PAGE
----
To very quickly summarize the blog, a Role Playing Game simulates the actions of the characters and NPCs with mechanics that are associated with the abilities of the character or NPC, these are called “Associated Mechanics”.
Where as in a pure Story-Telling Game, the actual abilities of the characters and NPCs are rarely associated with direct actions and the mechanics instead focus on narrative control of the scene or event. These are called “Disassociated Mechanics”
For example, in an RPG a PC and a NPC sit down to play a game of chess, skills, talents, and attributes are considered and a role is made to determine which of the two won the chess game. Alternatively there may be many rolls or mechanics used at different stages of the chess game, but all will be directly influenced by the representative scores of the PCs and NPCs.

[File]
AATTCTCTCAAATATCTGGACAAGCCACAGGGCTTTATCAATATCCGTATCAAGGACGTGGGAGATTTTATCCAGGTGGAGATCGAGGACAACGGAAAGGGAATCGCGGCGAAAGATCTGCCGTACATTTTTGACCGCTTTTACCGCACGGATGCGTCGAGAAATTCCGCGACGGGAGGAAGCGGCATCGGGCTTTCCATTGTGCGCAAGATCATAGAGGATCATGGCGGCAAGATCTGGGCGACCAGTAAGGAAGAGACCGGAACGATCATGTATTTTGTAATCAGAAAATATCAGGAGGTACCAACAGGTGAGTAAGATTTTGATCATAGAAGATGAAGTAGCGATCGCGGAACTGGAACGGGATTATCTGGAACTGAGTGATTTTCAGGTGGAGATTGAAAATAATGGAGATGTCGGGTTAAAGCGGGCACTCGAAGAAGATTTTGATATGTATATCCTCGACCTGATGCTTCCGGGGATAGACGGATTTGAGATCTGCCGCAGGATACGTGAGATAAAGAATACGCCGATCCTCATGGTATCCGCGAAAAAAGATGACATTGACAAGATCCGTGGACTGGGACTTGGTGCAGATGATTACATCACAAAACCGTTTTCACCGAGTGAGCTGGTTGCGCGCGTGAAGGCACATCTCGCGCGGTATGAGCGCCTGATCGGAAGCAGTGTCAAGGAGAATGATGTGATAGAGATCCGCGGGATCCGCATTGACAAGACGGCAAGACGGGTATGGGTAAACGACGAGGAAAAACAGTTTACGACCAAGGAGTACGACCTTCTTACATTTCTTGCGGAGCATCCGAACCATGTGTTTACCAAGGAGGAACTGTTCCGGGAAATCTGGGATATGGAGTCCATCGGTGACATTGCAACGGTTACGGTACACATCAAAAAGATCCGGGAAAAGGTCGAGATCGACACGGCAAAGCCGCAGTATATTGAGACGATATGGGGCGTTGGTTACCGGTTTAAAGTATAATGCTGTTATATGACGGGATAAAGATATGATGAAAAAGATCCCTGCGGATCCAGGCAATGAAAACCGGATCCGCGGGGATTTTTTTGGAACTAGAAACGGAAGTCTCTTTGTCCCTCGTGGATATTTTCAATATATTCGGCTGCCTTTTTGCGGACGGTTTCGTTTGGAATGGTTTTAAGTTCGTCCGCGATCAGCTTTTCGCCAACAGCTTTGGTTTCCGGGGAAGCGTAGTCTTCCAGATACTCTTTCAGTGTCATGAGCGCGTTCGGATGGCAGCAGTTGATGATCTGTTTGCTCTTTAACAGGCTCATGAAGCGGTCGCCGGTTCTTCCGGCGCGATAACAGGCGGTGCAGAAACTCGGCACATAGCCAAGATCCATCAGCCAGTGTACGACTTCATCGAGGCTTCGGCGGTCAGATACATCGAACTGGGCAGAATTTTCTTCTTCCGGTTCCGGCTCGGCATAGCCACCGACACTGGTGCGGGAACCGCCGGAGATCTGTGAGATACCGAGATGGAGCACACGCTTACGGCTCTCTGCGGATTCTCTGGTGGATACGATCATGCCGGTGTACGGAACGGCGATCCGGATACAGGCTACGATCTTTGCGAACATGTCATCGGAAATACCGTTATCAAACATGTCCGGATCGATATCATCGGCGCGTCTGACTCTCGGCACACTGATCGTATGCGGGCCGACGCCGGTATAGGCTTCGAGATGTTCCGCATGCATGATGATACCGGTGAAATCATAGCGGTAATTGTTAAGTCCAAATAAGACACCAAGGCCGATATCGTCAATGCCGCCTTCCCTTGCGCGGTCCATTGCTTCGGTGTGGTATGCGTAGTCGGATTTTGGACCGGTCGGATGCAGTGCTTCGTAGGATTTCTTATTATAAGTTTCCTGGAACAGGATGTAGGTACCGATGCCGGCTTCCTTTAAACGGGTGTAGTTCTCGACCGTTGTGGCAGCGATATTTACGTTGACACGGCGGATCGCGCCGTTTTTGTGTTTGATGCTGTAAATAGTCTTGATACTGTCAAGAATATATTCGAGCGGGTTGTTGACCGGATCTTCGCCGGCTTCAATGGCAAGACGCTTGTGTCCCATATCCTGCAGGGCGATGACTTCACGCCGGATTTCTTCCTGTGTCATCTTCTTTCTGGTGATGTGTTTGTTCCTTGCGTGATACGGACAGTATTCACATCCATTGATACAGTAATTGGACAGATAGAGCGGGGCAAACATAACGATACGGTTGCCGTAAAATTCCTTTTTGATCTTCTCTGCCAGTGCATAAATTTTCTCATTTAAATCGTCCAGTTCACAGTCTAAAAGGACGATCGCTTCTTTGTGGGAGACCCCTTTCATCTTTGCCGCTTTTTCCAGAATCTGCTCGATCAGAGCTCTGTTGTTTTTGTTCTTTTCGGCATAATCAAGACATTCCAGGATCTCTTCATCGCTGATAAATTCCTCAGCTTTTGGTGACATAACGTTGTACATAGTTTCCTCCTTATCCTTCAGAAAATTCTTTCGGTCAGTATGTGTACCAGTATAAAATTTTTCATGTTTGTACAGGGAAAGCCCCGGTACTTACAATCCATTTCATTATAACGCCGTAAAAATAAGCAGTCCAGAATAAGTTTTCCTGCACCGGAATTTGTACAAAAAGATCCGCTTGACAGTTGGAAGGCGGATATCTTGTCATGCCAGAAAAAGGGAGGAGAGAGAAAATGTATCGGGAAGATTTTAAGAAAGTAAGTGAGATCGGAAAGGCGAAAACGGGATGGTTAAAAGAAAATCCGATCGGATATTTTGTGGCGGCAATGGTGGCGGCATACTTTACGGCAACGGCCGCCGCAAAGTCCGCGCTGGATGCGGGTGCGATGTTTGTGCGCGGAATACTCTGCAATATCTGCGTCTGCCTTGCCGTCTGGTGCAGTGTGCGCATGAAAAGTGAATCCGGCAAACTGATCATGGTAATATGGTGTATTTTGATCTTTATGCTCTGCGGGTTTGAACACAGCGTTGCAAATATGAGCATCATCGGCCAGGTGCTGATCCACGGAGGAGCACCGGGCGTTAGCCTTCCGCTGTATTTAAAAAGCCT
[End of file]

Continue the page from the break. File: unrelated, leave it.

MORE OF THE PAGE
In a STG the player (or often the GM) may spend “destiny points” or trade dice from a control pool to take control over the scene and describe what happens and who wins the chess game regardless of the competing character’s abilities.. Often the player/GM will be forced to take some kind of fallout or inability to narrate future scenes because of the decision to control this scene.
And in short that’s why STGs suck. The mechanics of STDs make the scenes predictable, since disassociated mechanics have little to do with the characters themselves, it’s almost impossible to become immersed in the story or game play and conflicts come down to who has the most dice or most destiny points. Suspense is cut short, life and death conflicts have more to do with consensus than realistic physics or in-game risk, and the amount of “fun” available to the players who want to control the actions of their characters is drastically reduced.
I’ll go a step farther as well and throw some bigger insults…
STGs are essentially for lazy and stupid gamers and designers. Don’t get me wrong, even I in my supreme genius enjoy a night of lazy and stupid from time to time, but that’s the exception not the rule.